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Cerebrovascular Disorders.

Walter C. Alvarez, MD
Arch Intern Med. 1968;121(4):380. doi:10.1001/archinte.1968.03640040074028.
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Here is a book which many physicians would do well to have in their library. A few reasons to substantiate this belief are as follows: the text provides much information; many of the illustrations are remarkable for their teaching value. As one looks at some of them (page 121 or page 246), it is easy to see why a man with a big stroke, if he survives the initial onslaught, may remain terribly handicapped intellectually or physically or both. The classically inclined physician will delight in the quotations from Shakespeare and Hippocrates and other great figures of the past which head the various chapters.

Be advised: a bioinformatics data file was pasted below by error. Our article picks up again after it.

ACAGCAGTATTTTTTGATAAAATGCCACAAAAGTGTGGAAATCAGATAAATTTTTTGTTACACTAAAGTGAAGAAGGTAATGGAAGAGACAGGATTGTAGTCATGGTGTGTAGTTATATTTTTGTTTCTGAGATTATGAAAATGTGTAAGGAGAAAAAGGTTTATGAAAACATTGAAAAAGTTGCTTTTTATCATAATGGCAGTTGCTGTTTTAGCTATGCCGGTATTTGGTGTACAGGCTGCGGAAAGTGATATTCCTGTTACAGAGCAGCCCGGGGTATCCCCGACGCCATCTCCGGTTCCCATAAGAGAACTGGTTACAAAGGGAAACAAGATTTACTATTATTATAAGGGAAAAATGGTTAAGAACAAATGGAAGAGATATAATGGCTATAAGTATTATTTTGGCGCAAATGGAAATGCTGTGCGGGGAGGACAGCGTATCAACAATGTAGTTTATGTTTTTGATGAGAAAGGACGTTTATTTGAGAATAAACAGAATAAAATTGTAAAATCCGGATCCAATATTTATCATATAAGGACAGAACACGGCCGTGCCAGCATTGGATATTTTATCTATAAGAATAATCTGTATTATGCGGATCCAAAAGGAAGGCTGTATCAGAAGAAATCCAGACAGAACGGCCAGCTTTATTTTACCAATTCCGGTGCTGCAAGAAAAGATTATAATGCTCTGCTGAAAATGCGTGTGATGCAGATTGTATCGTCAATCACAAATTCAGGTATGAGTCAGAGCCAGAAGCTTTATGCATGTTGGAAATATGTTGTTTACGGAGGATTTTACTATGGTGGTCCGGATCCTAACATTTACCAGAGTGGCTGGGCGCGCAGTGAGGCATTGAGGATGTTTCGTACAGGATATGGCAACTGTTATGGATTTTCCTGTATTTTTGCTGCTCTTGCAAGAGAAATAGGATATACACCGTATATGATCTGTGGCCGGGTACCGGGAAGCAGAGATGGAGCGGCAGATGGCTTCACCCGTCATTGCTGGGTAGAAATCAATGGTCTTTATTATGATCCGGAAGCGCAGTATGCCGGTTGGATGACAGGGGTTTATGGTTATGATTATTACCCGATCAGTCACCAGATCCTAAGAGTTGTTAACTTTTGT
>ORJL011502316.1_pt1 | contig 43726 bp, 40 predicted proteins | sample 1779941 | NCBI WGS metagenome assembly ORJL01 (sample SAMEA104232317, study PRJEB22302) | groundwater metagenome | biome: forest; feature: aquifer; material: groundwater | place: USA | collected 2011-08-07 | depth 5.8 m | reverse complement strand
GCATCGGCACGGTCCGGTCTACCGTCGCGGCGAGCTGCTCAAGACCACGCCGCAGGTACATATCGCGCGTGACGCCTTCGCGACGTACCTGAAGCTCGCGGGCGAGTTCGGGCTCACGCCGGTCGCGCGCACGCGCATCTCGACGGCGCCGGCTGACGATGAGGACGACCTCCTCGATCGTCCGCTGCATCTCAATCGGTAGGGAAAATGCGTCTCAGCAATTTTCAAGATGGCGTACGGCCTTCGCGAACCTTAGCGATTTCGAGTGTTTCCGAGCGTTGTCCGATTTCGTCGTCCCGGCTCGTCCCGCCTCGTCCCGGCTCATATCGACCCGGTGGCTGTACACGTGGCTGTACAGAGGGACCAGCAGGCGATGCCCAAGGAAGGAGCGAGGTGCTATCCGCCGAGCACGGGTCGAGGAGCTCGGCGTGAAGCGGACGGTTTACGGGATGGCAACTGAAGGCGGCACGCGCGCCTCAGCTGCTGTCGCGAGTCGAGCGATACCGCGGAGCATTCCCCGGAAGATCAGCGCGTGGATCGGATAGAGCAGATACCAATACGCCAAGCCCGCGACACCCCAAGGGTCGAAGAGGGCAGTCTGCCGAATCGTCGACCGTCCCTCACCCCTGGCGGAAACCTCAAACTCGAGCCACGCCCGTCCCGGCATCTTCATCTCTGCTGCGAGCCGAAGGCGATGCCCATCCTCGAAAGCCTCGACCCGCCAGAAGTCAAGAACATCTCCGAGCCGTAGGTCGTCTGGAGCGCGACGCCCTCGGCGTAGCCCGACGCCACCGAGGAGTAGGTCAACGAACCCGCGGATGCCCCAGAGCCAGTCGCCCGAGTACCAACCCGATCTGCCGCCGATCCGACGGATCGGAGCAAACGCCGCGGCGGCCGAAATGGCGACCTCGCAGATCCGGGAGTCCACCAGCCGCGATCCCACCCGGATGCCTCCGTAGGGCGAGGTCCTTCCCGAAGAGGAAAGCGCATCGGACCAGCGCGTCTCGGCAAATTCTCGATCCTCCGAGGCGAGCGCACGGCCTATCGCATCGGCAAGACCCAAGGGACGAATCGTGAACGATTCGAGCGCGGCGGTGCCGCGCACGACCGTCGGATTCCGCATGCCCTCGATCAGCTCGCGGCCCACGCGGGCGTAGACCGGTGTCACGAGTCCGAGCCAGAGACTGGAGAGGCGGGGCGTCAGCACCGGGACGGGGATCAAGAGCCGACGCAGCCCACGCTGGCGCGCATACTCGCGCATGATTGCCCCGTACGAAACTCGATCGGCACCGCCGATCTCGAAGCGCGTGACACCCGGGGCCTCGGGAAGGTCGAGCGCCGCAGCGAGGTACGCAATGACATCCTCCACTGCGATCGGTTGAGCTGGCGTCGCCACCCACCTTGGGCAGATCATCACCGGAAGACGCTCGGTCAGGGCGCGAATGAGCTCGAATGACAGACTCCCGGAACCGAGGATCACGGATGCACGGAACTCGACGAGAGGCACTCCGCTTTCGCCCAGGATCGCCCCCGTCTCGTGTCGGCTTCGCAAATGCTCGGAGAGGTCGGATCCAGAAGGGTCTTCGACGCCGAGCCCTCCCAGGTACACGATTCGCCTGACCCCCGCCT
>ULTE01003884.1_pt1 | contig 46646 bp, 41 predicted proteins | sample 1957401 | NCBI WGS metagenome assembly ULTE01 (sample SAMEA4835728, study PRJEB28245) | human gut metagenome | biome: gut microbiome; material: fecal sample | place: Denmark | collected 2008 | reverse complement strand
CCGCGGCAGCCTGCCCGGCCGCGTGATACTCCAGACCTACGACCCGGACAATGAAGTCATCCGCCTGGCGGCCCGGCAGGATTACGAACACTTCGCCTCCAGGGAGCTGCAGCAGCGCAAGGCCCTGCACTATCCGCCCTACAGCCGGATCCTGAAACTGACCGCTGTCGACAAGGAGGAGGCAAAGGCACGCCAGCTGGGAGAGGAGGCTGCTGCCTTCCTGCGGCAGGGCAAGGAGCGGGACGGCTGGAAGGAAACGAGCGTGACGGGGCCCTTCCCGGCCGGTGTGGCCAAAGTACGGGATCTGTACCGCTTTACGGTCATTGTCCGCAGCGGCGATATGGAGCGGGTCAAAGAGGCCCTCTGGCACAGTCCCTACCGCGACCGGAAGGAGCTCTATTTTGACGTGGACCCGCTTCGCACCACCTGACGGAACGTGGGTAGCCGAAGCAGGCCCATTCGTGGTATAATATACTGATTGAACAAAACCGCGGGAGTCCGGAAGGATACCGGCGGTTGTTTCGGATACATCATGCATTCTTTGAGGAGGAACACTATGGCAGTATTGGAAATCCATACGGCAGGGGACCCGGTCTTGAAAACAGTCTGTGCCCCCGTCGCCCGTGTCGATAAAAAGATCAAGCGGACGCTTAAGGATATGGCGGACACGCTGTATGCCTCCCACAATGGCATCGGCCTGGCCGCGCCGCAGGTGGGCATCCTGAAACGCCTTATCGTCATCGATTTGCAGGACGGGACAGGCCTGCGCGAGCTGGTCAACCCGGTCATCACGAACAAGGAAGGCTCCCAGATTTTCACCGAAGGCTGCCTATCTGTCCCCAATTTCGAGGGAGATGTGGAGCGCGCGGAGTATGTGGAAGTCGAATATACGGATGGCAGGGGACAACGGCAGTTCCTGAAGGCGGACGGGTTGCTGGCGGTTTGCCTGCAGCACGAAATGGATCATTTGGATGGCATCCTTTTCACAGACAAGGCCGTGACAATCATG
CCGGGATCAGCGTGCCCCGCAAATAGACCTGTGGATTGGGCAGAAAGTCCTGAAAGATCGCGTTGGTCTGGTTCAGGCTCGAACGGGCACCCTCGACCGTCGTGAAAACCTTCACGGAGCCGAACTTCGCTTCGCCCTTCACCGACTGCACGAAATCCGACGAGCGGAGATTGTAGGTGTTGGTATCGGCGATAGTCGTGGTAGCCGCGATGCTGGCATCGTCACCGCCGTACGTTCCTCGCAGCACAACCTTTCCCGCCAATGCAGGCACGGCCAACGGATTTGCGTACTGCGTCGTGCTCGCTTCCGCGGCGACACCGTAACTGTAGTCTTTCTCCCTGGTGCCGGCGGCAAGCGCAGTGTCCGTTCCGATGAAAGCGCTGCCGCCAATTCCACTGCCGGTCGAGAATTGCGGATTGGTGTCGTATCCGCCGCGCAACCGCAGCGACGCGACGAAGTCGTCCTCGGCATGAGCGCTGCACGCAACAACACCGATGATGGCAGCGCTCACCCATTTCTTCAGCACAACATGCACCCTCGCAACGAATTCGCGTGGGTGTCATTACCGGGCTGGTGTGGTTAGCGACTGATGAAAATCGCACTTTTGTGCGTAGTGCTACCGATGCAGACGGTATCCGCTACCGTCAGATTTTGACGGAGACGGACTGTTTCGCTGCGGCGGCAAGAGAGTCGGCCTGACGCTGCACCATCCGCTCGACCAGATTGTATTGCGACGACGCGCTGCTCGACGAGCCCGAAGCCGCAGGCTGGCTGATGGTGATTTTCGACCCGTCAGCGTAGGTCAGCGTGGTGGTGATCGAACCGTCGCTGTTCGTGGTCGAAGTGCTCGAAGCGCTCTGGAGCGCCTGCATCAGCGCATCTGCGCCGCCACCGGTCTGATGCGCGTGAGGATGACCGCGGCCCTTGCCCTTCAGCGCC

The authors have provided a chapter on the little strokes; and chapter 27, "Hemorrhage Into the Brain Substance," describes a disease not commonly recognized. The attending physician should insist upon a postmortem examination so that he can see where and how much of the brain was


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